It’s summer in the Southern Hemisphere and, much like its northern counterpart six months before, it is baking. Some of the hottest weather in recorded history has scorched Chile, Argentina and Australia in recent weeks.

Among the hot-weather milestones:

  • The highest nighttime low (minimum) temperature ever recorded on the planet in January (97.7 degrees in southern Australia)
  • The farthest south 90-degree temperature ever measured on Earth in Porvenir, Chile
  • Australia’s hottest January in recorded history
  • The highest temperature ever recorded at a coastal location in the Southern Hemisphere (121.1 degrees in Port Augusta, Australia)

In recent days, searing heat has torched South America’s Patagonia region.

On Monday, the mercury soared to 101 degrees in Perito Moreno in southern Argentina, its highest temperature ever recorded. The National Meteorological Service of Argentina warned that the weather would “kindle various sources of fire ignition.”

Across the spine of the Andes in neighboring Chile, temperatures above 95 degrees lead to “rapid wildfire spread,” according to Meteochile. A number of blazes and hotspots were visible on satellite Sunday afternoon.

Porvenir, Chile’s, record high of 90.5 degrees on Monday is perhaps the most remarkable, given its southern latitude and proximity to the cooling waters of the Antarctic Circumpolar Current.

The city of barely 5,000 people sits at 53.3 degrees south. For perspective, that’s the same distance from the equator as Manchester, England. But while Manchester is landlocked and influenced by the Gulf Stream, Porvenir sits near the water on the Strait of Magellan — where water temperatures rarely exceed the upper 40s Fahrenheit. It’s just 700 miles from Antarctica.

It appears to be the most southerly 90-degree reading ever achieved. “Heat this high on the southern tip of South America is unprecedented,” wrote Guy Walton, a meteorologist from Atlanta specializing in climate records.

Chile and Argentina aren’t the only ones in the Southern Hemisphere experiencing over-the-top warmth.

The city of Adelaide, Australia, soared to a sweltering 115.9 degrees two weeks ago, on Jan. 24. The Adelaide reading toppled records across the continent with the highest temperature ever recorded in a major Australian city.

Port Augusta in southern Australia skyrocketed to its record high of 121.1 degrees. Weather Underground meteorologist Bob Henson reported “it’s the highest temperature ever recorded at a coastal location in the Southern Hemisphere.”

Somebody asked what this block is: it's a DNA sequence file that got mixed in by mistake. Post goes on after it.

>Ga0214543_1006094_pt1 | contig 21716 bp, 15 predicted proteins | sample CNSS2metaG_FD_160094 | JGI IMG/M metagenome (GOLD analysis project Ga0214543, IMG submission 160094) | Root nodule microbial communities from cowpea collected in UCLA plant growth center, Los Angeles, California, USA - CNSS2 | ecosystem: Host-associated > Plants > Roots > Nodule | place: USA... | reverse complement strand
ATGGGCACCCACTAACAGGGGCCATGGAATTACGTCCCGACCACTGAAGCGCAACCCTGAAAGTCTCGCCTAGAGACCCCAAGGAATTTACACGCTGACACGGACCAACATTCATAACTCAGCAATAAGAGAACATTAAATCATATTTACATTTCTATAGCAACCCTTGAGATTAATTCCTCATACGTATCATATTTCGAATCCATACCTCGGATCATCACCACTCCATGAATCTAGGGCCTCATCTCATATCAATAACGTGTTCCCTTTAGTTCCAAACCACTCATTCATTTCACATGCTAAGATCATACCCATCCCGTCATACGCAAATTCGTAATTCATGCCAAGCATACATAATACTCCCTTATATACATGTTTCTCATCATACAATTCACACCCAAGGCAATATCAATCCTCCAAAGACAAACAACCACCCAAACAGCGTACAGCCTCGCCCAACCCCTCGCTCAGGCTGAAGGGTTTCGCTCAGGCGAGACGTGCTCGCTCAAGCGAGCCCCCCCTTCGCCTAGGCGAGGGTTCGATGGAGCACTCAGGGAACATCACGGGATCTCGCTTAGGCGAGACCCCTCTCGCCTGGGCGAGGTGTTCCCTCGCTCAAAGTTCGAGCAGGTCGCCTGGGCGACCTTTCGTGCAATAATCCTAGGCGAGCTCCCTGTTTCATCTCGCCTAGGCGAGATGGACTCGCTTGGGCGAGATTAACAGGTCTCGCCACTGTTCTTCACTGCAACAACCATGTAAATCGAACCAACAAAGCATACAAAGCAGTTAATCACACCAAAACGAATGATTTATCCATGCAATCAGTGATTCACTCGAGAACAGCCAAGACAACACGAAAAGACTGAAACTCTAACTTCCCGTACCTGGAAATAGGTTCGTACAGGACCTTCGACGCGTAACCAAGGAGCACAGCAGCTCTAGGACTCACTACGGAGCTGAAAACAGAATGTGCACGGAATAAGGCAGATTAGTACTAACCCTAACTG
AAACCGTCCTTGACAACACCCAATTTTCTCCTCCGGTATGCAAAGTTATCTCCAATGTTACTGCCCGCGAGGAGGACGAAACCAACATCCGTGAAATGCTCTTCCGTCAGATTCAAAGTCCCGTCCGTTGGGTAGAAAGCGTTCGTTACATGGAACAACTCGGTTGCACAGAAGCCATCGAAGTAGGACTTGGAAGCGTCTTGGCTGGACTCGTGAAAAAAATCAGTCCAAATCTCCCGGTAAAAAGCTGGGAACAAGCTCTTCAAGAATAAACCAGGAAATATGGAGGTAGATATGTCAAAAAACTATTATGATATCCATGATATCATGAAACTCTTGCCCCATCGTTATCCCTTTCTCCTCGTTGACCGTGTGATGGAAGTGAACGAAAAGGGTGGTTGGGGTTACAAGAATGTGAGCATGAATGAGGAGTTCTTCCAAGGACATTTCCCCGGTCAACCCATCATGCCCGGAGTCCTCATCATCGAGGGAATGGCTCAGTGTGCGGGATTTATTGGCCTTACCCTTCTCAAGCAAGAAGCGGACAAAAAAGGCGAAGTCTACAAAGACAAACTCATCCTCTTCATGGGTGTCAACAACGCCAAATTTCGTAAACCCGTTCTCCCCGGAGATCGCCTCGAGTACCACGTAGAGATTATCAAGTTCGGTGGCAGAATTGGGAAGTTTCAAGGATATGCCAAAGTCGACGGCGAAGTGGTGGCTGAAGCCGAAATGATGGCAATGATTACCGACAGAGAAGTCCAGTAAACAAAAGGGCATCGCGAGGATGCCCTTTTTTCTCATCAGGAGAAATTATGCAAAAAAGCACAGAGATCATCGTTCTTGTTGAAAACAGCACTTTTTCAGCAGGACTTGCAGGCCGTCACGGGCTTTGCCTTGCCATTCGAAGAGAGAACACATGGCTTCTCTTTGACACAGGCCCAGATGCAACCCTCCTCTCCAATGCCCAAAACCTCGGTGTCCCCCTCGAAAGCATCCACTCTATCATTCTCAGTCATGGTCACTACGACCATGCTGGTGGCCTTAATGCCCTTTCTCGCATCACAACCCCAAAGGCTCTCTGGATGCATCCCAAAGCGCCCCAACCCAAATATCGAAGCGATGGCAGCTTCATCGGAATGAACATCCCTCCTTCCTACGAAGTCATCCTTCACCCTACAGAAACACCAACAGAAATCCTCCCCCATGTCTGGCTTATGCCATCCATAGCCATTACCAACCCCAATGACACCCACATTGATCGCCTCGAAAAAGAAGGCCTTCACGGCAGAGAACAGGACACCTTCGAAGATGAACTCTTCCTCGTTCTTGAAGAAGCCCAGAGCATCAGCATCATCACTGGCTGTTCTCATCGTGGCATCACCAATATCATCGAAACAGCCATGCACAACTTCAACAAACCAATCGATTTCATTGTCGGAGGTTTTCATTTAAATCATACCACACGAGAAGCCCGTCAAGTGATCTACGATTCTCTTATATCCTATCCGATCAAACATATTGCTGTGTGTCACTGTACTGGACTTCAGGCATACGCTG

The temperature at Wanaaring in southeast Australia did not fall below 97.9 degrees on Jan. 26, the highest minimum temperature ever recorded in Australia, and also the highest recorded anywhere on Earth during January.

Intense droughts have plagued western Australia, the Northern Territory and Queensland. Meanwhile, snakes have been slithering into some unwelcome places to beat the heat.

The Australian Bureau of Meteorology declared 2019 the “warmest January on record.” It was the warmest or second-warmest January ever recorded in every state and territory. The government agency called the heat waves “unprecedented in their scale and duration.”

As for Chile, the unusual warmth in the “Gateway to the Antarctic” mirrors a similar event in Scandinavia last July, when Norway, Finland and Sweden all topped 90 degrees. Exceptional warmth even approached the Arctic Circle.

The unrelenting heat fits into a pattern of warmer weather making it farther north or south toward the poles, as the globe continues to heat up. In the face of climate change, uncharacteristically hot air masses continue to surge into uncharted territory.

The National Oceanic and Atmospheric Administration and NASA announced Wednesday that 2018 goes in the books as the fourth-warmest year on record. The top five hottest have all been in the past five years.

And despite the brief cold air attack via the polar vortex into the Midwest, temperatures in the United States are already running several degrees high for 2019. The warming tendency is dominating in most places, and there’s no sign of a letup across either hemisphere.

Correction: The original version of this story misidentified Perito Moreno as “a region normally known for its 19-mile-long glacier.” The village of Perito Moreno is actually located about 285 miles to the north of the referenced glacier.